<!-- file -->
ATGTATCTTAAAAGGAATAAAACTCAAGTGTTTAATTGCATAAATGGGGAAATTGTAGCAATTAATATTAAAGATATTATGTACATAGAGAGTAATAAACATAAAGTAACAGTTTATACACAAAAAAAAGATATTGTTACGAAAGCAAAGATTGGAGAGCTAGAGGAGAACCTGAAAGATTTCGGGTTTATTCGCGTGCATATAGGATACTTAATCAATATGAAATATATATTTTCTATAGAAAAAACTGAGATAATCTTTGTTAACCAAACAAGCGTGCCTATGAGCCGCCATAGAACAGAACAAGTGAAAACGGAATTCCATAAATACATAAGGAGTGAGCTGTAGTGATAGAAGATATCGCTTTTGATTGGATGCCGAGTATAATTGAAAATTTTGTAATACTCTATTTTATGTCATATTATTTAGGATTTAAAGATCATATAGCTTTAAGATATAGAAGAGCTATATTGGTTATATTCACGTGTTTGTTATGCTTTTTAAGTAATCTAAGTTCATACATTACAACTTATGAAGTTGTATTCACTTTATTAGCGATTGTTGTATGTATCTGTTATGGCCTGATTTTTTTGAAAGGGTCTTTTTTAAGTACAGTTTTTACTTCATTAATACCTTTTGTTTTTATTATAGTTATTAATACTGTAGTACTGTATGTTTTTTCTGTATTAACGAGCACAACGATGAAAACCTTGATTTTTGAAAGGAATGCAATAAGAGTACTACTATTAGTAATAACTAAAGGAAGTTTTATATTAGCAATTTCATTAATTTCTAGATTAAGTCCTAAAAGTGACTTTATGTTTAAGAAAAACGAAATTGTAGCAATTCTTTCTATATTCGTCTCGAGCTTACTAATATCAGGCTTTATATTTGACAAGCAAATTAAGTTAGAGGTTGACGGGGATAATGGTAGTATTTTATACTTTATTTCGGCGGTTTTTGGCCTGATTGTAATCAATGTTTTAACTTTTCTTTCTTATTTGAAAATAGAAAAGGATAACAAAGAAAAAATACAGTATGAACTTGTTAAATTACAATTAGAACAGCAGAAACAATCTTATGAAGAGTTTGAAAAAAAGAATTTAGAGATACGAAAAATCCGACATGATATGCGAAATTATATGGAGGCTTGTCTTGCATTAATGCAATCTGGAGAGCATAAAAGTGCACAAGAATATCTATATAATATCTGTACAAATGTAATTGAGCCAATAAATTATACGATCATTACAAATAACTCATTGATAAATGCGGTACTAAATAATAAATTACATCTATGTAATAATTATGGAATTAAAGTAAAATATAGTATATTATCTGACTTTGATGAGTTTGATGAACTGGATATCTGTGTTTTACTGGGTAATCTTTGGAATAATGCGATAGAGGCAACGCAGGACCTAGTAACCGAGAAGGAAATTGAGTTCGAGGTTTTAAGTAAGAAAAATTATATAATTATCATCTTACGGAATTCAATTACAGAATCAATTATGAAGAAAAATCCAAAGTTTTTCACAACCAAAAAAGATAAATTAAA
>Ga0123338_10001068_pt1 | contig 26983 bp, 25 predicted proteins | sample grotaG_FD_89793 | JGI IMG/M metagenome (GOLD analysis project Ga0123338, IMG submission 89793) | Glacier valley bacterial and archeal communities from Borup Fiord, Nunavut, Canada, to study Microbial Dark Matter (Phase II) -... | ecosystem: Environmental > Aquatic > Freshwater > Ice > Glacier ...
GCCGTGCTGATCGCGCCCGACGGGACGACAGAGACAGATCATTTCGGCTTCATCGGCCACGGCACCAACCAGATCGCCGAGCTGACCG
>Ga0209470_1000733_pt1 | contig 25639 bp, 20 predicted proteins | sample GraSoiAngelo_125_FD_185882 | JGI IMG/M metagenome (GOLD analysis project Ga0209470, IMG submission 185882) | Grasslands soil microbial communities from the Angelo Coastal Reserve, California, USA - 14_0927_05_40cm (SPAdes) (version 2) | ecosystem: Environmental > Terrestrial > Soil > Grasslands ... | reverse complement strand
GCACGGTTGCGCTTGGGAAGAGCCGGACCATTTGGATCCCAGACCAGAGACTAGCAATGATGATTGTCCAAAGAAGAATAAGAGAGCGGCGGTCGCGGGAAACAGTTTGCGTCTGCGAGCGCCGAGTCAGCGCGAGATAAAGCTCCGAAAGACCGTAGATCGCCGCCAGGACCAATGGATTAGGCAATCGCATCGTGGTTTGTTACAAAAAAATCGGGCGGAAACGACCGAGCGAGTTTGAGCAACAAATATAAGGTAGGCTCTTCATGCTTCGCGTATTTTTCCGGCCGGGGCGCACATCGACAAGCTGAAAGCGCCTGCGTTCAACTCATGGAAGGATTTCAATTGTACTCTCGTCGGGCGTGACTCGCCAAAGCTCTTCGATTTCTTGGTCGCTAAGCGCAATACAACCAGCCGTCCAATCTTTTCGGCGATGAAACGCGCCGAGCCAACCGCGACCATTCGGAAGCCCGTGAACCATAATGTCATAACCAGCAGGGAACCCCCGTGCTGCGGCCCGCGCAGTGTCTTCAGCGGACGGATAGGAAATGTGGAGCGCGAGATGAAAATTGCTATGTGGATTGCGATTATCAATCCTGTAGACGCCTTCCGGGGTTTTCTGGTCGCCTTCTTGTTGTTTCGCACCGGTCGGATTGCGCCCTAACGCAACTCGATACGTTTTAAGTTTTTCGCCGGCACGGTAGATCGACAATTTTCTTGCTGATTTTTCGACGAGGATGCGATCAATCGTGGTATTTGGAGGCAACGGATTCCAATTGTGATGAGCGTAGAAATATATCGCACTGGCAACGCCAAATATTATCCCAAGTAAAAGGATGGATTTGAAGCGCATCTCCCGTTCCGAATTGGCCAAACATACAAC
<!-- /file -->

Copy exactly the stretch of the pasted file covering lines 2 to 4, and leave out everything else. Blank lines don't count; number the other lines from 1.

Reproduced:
>Ga0123338_10001068_pt1 | contig 26983 bp, 25 predicted proteins | sample grotaG_FD_89793 | JGI IMG/M metagenome (GOLD analysis project Ga0123338, IMG submission 89793) | Glacier valley bacterial and archeal communities from Borup Fiord, Nunavut, Canada, to study Microbial Dark Matter (Phase II) -... | ecosystem: Environmental > Aquatic > Freshwater > Ice > Glacier ...
GCCGTGCTGATCGCGCCCGACGGGACGACAGAGACAGATCATTTCGGCTTCATCGGCCACGGCACCAACCAGATCGCCGAGCTGACCG
>Ga0209470_1000733_pt1 | contig 25639 bp, 20 predicted proteins | sample GraSoiAngelo_125_FD_185882 | JGI IMG/M metagenome (GOLD analysis project Ga0209470, IMG submission 185882) | Grasslands soil microbial communities from the Angelo Coastal Reserve, California, USA - 14_0927_05_40cm (SPAdes) (version 2) | ecosystem: Environmental > Terrestrial > Soil > Grasslands ... | reverse complement strand